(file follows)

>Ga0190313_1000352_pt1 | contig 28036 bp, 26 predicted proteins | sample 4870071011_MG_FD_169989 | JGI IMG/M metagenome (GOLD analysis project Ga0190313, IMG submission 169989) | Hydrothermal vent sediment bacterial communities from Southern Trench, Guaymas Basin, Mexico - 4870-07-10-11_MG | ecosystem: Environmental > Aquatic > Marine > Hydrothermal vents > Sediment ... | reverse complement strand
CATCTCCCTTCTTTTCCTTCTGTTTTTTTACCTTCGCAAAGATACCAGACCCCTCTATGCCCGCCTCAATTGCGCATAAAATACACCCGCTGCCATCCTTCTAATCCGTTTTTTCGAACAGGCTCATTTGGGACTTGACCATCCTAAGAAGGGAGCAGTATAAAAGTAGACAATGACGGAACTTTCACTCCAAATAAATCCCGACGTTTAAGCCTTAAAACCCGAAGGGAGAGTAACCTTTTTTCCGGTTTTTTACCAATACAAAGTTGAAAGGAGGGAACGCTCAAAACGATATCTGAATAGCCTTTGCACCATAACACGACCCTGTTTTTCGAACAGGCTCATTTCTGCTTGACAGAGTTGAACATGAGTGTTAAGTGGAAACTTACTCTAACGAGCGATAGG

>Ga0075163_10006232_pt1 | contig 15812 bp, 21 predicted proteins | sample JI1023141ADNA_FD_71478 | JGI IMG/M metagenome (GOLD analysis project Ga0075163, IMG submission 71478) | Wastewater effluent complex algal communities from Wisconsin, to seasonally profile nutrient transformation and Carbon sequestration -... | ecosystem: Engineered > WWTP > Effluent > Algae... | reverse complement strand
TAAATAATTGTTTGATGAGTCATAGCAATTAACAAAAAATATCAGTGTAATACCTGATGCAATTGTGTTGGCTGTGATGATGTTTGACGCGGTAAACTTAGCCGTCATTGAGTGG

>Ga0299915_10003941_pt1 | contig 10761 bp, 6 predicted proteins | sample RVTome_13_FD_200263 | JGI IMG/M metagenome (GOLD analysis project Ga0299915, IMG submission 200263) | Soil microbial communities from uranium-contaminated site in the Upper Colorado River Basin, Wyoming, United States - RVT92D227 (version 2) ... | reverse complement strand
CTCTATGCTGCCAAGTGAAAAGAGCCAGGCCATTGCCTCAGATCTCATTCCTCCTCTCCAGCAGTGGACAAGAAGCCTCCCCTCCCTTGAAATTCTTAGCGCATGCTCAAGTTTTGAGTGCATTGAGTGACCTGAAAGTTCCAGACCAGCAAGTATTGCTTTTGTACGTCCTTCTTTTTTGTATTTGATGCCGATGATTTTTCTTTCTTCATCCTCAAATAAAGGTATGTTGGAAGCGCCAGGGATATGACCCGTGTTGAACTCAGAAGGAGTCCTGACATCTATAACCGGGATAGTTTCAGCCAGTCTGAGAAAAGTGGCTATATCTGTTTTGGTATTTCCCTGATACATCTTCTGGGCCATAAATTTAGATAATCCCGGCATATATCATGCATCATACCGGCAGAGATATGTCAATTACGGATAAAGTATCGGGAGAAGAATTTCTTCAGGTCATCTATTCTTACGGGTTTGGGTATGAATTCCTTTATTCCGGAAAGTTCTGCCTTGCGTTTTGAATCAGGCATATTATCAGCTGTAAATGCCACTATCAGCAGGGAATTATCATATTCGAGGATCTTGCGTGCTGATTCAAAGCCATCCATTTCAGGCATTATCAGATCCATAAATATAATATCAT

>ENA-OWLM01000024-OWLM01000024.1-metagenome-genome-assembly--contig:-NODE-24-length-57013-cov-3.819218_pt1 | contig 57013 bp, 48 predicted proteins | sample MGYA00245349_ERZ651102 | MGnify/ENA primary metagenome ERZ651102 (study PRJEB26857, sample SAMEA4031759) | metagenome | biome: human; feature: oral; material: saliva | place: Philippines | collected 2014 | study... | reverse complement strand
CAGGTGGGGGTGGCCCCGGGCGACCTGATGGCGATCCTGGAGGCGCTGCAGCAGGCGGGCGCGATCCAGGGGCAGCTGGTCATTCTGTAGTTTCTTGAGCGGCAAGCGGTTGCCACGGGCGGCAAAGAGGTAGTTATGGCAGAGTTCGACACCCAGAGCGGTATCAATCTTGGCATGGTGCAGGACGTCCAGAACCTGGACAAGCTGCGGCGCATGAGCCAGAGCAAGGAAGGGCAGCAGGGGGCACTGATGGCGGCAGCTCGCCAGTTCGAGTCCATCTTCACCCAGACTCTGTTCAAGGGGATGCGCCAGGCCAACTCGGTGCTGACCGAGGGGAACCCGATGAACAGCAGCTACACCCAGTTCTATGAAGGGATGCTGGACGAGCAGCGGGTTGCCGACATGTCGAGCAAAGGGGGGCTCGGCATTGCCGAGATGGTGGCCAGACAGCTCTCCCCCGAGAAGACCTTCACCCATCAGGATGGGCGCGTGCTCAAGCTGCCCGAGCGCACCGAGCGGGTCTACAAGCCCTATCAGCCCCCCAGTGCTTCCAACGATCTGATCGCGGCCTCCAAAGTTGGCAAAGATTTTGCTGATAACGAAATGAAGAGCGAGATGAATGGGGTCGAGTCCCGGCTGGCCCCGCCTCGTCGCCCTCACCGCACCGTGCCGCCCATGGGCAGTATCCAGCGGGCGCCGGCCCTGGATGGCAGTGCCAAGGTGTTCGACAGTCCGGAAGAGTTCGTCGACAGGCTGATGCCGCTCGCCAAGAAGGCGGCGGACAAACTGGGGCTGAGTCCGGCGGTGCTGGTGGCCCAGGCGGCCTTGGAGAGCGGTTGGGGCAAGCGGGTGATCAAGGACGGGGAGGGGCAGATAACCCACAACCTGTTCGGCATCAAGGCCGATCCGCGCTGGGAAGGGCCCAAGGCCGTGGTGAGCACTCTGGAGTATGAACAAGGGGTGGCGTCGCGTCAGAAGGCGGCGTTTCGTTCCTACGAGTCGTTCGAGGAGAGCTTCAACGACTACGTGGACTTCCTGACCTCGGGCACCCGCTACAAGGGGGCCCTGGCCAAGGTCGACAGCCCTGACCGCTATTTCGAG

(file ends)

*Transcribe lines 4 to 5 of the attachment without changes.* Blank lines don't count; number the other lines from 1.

TAAATAATTGTTTGATGAGTCATAGCAATTAACAAAAAATATCAGTGTAATACCTGATGCAATTGTGTTGGCTGTGATGATGTTTGACGCGGTAAACTTAGCCGTCATTGAGTGG

>Ga0299915_10003941_pt1 | contig 10761 bp, 6 predicted proteins | sample RVTome_13_FD_200263 | JGI IMG/M metagenome (GOLD analysis project Ga0299915, IMG submission 200263) | Soil microbial communities from uranium-contaminated site in the Upper Colorado River Basin, Wyoming, United States - RVT92D227 (version 2) ... | reverse complement strand